Wednesday, March 25, 2015

Swamp Thing

 Swamp Thing--or at least an early version of him/it--first appeared in 1970 in a one-shot story in House of Secrets #92. The story, anchored on Bernie Wrightson's creepy art, was a hit and the higher-ups at DC wanted more.

Wrightson and writer Len Wein both felt the original story was complete in of itself, but Wein eventually hit on the idea of creating another Swamp Thing, with an almost identical visual design linked to a different origin. So was born Alec Holland, whose laboratory in the swamp was destroyed by saboteurs, dosing the poor scientist with chemicals, setting him on fire and sending him running screaming in agony into the swamps.

To the surprise of not a single reader, he is transformed into a swamp thing. (As I understand it, this was later retconned into Holland actually being dead with his memories overlaid onto Swamp Thing. I haven't read those stories, so can't pass judgement on them. In my mind, Swamp Thing is still Alec Holland.)

Anyway, in his efforts to find those responsible for destroying his lab (and soon after murdering his wife), Swamp Thing had a serious of adventures that took him out of the swamp to various locations (including Gotham City and a team-up with Batman). Eventually, though, he returns to the swamp that "birthed" him. This story, titled "The Man Who Would Not Die," is told in Swamp Thing #10 (May-June 1974).

Swamp Thing encounters an extremely old black woman being threatened by an escaped prisoner. The friendly monster saves her, Unperturbed by his appearance, she tells him a story.

There was once a rich plantation here. But the owner was a vicious man who treated his slaves with sadistic cruelty. At one point, he has a one-armed slave named Black Jubal burned at the stake. The owner had threatened to take Jubal's attractive woman for himself. Jubal had strenuously objected.

By the way, this is the 1970s, when it was apparently still required by law to put the word "Black" in front of the name of pretty much every black character. Otherwise, how would we know?

Soon after Jubal was killed, he apparently returned from the dead to take final vengeance on the plantation owner.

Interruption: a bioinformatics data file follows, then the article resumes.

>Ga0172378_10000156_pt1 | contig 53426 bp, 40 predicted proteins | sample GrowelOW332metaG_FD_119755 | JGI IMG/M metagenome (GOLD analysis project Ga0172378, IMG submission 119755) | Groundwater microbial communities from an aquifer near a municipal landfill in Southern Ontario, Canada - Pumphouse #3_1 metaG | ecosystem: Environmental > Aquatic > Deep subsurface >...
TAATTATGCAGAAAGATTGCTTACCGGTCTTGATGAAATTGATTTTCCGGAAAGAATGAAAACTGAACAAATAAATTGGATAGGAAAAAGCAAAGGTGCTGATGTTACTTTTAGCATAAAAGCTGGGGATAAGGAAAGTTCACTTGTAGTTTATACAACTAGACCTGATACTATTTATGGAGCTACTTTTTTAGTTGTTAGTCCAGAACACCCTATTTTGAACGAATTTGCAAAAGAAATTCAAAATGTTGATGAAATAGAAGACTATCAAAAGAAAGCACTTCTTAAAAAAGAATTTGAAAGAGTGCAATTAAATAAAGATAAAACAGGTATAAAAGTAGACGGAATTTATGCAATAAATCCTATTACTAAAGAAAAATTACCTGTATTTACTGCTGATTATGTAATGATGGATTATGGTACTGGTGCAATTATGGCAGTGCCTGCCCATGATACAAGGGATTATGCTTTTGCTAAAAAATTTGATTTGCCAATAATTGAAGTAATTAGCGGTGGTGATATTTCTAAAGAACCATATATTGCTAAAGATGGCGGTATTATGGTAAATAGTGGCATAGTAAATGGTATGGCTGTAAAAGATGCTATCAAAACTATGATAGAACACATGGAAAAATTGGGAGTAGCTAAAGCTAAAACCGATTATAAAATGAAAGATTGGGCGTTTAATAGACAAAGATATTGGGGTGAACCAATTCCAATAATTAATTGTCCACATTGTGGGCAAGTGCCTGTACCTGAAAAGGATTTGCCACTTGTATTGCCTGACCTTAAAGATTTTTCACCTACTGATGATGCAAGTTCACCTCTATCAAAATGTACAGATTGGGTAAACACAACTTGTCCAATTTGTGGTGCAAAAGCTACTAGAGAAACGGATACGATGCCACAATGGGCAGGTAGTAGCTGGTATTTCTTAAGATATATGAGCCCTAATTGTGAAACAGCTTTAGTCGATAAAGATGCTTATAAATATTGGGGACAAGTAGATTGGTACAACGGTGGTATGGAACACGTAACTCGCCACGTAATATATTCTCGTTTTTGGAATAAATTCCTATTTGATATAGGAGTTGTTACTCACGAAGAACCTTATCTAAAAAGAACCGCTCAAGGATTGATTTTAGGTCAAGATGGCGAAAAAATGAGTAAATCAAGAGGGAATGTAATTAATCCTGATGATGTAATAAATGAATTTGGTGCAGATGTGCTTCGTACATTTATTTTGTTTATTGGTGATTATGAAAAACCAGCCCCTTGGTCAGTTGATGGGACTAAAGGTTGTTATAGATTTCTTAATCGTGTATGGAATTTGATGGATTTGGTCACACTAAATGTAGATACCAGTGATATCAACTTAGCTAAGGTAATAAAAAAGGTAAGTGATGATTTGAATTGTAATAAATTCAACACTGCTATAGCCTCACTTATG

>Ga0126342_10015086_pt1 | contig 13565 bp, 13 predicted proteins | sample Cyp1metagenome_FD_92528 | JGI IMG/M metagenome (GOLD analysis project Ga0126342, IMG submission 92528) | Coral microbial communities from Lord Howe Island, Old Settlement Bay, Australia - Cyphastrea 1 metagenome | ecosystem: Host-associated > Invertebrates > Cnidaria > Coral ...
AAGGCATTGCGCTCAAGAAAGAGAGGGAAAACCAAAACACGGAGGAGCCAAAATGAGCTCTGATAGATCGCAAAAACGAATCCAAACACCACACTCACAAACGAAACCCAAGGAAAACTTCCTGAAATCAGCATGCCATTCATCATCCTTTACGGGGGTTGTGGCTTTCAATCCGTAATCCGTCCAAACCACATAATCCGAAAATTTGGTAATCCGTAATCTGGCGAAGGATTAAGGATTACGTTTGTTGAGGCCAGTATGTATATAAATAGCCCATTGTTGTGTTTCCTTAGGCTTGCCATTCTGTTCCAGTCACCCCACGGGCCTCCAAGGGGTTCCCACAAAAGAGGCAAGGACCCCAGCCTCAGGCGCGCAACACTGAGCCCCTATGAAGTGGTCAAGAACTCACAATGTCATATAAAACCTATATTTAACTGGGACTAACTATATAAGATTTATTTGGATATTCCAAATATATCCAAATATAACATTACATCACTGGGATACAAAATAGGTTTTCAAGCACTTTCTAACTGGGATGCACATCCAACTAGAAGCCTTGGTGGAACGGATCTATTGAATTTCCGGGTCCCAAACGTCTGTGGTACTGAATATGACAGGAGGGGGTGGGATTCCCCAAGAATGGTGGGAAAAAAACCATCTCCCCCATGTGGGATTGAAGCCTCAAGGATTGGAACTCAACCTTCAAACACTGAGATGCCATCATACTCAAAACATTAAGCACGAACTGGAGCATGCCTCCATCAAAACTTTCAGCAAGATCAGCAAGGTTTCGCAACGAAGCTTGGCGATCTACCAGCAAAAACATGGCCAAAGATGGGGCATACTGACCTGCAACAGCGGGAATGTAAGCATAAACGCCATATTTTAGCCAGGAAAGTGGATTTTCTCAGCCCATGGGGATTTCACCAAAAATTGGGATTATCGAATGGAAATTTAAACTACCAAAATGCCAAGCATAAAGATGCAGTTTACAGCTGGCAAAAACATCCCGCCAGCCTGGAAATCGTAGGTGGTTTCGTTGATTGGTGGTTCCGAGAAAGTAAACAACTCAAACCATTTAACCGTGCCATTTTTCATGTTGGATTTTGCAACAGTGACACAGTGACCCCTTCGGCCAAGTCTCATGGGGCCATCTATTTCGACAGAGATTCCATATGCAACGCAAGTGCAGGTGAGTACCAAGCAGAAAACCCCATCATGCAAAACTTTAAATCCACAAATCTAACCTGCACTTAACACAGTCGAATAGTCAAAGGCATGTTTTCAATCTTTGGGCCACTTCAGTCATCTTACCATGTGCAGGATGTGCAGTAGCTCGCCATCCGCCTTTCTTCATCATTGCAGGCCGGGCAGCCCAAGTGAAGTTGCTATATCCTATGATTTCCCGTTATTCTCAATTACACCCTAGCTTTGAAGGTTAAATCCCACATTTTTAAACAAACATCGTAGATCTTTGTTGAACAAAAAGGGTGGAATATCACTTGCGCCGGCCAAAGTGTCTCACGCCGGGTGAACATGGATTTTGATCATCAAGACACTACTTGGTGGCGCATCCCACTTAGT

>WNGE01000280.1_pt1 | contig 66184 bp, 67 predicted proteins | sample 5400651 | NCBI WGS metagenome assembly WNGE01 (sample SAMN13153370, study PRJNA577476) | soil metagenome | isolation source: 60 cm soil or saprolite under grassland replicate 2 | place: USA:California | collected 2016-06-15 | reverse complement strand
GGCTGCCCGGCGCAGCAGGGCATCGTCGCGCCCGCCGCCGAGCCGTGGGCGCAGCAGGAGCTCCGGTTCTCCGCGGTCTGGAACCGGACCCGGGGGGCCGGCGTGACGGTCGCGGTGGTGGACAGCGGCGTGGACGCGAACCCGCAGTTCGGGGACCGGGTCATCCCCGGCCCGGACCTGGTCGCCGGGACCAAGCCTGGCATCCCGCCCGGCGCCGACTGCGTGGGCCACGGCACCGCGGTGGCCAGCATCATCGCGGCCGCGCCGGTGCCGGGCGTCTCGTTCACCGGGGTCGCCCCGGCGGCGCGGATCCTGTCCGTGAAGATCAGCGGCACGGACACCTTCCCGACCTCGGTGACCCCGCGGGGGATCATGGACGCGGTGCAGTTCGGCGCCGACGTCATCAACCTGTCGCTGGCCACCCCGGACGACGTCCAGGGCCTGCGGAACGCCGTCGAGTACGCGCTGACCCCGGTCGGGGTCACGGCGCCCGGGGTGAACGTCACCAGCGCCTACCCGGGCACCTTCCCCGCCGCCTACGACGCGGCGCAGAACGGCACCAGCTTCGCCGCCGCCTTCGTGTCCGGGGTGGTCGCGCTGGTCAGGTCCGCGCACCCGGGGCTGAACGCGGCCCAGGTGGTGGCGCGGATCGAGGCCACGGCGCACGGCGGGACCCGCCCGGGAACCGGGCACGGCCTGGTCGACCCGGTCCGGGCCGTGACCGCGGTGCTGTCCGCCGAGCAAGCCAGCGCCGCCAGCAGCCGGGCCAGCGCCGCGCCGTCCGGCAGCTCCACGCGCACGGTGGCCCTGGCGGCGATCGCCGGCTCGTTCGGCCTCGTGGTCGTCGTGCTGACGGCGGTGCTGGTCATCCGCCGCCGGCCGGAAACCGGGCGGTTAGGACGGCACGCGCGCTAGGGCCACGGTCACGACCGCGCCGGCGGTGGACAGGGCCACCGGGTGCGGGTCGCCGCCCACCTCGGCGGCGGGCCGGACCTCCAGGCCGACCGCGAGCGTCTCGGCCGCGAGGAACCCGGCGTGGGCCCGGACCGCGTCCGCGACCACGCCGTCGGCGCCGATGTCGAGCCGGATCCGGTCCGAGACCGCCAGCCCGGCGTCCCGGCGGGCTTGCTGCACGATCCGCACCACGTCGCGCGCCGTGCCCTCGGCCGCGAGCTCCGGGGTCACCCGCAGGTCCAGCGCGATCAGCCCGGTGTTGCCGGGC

Well, that's a nicely spooky story, but its just a story, right? Swamp Thing soon finds his hands full with a more realistic problem. An old enemy named Arcane--whose brain was transplanted into a hideous artificial body after his supposed recent death--wants to capture Swamp Thing and trade bodies once again. With his brain in Swamp Thing's powerful body, he can easily enslave the world. Unlike that silly ghost story, this is the sort of thing that happens to people all the time.

Unfortunately for Arcane, he uses the world "slave" in a sentence at least one too many times. Just when it seems that Swamp Thing is going to be captured, Jubal and a bunch of other ghosts of former slaves show up to smack down Arcane and his artificial "Un-Men."

Len Wein is an excellent writer, but in one way this is not one of his best works--the ending is far too predictable. But the story holds up despite this. It is otherwise well-structured and Bernie Wrightson's art work is perfect. Gee whiz, Wrightson knows how to be creepy when he wants to be. So despite telegraphing the ending far too obviously, the story definitely succeeds in being creepy. "The Man Who Would Not Die" literally drips with atmosphere, with every detail in it enhancing the sense of horror inherent in the story. It's a case in which a writer produces a pretty good story and then can watch it be elevated into something better by the right artist.

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